Is It Time to Rethink Borderline Personality Disorder?
New research shows overlap between borderline and other personality disorders.
A running debate in abnormal psychology and psychiatry is whether there really is a diagnosable entity of borderline personality disorder. From the first proposal of this term to reflect, literally, the “border” between neurosisand psychosis, shifts in diagnostic thinking have focused on the deficits this disorder involves in emotion regulation, sense of self, and ability to negotiate boundaries with others. The American Psychiatric Association’s Diagnostic and Statistical Manual, 5th Edition (DSM-5), published in 2013, retained the personality disorders as categorical types instead of, as was expected, using an empirically-based dimensional system. Borderline personality disorder would have remained an entity in this new system, but mental health professionals making diagnoses would also specify an individual’s ratings on a set of associated personality traits. Based on empirical approaches that regard personality as reflecting individual variations along central dimensions, or facets, critics of the categorical system had argued that this change was long overdue. The compromise reached with the DSM-5 was that a “beta” version of a dimensional rating system would be tested until it was clear that the diagnostic shift was indeed justified.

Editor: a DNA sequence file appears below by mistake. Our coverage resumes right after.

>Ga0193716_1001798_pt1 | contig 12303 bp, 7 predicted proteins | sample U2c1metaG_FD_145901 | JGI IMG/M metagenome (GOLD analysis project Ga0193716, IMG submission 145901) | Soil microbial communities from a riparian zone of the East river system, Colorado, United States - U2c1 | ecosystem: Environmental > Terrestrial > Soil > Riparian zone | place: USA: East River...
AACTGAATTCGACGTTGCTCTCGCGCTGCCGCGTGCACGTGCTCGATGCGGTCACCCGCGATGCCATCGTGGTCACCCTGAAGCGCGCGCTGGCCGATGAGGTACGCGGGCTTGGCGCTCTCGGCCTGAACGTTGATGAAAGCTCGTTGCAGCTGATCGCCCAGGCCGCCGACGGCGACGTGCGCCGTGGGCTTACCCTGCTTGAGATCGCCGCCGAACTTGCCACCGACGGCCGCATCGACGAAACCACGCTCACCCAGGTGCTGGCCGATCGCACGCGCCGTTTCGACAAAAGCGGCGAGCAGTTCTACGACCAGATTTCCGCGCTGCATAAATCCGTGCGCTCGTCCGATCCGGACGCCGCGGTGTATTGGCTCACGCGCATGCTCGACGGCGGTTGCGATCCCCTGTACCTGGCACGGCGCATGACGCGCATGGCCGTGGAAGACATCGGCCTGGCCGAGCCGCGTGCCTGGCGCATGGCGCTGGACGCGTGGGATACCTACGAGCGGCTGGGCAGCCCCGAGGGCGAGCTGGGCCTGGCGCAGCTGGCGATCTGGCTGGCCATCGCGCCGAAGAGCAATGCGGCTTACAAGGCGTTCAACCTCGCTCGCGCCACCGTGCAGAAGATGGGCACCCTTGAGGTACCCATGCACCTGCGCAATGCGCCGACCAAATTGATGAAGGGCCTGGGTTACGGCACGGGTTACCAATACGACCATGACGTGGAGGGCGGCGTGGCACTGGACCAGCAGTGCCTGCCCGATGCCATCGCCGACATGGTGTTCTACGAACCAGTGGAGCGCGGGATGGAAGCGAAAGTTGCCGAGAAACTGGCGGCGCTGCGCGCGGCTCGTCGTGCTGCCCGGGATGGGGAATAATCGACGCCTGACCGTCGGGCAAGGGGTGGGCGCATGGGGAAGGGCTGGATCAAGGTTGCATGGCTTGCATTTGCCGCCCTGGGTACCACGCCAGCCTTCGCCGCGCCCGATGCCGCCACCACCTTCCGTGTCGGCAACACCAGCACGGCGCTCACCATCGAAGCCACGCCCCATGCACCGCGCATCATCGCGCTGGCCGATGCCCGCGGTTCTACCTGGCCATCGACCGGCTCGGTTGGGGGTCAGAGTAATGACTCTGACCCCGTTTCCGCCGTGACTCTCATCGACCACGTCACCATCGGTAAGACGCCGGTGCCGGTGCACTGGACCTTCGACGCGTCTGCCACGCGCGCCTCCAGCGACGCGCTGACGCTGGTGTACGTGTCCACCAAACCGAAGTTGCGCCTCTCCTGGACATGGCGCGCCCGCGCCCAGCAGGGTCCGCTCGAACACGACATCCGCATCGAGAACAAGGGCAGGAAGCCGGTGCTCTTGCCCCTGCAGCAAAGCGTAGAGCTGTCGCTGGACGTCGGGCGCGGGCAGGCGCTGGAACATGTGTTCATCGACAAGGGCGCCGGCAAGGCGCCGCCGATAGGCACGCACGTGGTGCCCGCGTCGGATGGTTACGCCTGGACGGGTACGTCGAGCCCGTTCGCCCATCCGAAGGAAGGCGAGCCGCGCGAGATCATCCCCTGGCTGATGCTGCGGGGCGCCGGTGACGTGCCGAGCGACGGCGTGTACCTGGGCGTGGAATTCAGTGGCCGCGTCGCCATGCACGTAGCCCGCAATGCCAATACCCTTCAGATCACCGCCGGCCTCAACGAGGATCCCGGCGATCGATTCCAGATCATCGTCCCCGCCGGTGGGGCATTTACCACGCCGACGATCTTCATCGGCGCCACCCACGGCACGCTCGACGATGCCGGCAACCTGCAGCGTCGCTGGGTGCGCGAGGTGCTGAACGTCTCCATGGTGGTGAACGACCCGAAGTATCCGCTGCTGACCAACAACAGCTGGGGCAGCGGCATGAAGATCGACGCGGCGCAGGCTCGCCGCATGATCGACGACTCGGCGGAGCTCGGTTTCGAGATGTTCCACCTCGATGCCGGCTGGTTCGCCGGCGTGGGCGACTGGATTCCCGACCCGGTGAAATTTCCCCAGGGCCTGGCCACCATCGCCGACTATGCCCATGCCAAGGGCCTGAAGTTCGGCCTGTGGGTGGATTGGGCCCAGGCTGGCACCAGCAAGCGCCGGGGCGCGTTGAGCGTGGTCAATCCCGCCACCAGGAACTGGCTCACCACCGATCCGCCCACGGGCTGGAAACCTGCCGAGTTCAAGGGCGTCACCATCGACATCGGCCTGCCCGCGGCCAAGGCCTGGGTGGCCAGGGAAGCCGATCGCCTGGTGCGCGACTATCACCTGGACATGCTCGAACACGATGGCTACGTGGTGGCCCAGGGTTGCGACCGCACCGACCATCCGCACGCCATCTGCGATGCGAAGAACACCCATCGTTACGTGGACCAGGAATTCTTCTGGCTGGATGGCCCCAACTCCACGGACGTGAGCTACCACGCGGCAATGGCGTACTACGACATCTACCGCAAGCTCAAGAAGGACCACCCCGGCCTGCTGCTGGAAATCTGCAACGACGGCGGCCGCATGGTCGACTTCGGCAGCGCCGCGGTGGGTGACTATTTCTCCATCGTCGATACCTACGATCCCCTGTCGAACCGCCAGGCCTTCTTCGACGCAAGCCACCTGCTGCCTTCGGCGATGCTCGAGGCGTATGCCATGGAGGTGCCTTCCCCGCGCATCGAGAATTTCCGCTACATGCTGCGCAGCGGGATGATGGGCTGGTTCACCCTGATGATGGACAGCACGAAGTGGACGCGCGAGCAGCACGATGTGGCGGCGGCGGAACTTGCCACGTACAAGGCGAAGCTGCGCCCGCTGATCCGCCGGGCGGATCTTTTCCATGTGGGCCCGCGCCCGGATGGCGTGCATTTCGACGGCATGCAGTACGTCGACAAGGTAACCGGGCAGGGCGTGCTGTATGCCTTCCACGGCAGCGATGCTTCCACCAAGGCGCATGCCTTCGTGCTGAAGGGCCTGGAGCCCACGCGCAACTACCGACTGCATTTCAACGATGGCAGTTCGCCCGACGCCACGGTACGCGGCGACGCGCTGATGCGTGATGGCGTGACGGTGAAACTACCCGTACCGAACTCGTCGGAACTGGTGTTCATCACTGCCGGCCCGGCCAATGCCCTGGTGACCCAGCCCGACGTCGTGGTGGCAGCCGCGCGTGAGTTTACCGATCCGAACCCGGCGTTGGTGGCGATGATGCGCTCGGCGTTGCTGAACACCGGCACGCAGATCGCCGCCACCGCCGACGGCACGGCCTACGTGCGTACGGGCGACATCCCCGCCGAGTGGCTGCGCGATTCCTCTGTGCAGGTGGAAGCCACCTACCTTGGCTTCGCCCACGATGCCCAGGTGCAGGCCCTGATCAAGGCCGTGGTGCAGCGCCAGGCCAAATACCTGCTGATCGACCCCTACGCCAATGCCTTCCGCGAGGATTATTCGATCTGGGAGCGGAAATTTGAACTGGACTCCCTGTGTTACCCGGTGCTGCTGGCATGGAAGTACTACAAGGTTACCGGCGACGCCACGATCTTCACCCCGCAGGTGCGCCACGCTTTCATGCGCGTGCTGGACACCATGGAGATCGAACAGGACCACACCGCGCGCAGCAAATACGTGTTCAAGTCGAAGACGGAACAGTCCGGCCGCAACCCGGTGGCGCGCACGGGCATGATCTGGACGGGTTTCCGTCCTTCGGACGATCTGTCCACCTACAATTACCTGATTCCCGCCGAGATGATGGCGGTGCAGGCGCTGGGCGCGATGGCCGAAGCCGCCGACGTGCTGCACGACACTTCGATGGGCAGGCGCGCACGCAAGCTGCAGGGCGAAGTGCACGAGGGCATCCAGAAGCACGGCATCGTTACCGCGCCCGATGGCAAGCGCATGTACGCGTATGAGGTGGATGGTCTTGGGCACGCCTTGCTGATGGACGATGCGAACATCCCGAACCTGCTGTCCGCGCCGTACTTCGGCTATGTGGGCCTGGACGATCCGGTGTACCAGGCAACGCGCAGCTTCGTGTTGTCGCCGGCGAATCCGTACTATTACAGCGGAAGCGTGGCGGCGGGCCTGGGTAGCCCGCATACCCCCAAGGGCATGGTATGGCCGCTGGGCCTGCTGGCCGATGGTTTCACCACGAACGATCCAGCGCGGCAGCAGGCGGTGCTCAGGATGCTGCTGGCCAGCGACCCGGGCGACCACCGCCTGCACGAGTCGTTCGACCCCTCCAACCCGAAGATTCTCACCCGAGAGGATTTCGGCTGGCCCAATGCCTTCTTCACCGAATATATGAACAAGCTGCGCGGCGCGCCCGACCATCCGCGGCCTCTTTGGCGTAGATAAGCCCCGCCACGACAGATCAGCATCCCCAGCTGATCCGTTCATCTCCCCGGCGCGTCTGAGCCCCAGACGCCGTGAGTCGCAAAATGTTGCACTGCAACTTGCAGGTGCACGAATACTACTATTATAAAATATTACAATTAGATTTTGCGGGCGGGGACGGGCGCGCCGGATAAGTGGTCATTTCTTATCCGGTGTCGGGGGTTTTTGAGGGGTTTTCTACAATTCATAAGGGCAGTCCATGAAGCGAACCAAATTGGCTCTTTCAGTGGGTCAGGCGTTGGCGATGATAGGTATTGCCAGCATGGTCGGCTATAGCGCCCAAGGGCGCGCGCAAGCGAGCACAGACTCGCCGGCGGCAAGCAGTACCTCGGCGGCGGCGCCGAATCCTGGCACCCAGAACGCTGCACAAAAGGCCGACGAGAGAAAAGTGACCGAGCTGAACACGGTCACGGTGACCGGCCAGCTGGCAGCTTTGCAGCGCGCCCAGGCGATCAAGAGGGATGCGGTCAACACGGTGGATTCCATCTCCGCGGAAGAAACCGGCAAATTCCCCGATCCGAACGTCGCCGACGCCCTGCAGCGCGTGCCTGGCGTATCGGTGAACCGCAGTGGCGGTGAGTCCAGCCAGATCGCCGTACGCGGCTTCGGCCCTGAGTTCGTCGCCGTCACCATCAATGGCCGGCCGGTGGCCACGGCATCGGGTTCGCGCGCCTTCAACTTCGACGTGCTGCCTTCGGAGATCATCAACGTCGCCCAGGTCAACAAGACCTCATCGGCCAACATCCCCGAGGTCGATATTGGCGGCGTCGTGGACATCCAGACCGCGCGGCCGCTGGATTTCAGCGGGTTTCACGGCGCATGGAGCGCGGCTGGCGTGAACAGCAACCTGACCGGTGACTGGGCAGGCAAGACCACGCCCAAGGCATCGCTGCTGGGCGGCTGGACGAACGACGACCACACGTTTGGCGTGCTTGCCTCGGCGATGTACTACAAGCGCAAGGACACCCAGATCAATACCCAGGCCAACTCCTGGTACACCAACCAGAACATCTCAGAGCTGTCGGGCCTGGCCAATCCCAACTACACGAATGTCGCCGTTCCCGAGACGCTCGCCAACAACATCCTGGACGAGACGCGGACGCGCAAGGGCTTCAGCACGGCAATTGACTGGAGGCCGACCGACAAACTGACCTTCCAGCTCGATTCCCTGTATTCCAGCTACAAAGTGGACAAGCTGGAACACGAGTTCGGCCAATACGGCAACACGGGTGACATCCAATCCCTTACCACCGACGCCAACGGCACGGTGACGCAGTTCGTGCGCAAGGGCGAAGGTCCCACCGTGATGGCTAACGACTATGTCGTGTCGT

If you there are people in your life who have been diagnosed with this disorder, or if you yourself have received such a diagnosis, the idea that borderline isn’t a discrete entity but instead can range in magnitude and expression might resonate well with you. By its very nature, personality doesn’t easily fit into pigeonholed categories. Even the most respected framework for understanding personality, the Five Factor Model, doesn’t place people into groups based on a single trait. Although there’s a temptation to say that someone is “neurotic,” or “conscientious,” the proper application of the Five Factor Model defines an individual’s personality in terms of high and low scores on all five of its ratings scales. The even more refined version of the Five Factor Model uses a total of 30 scores (six “facets” of the five traits) to capture an individual’s personality with all of its nuances and subtleties. How, then, can it be realistic to group people with the maladaptive personalities associated with a personality disorder into clear-cut groups? It’s handy to have those terms, and clinicians have found the types to provide them with a lexicon they can use in their practice, but the question remains as to whether those terms have legitimacy.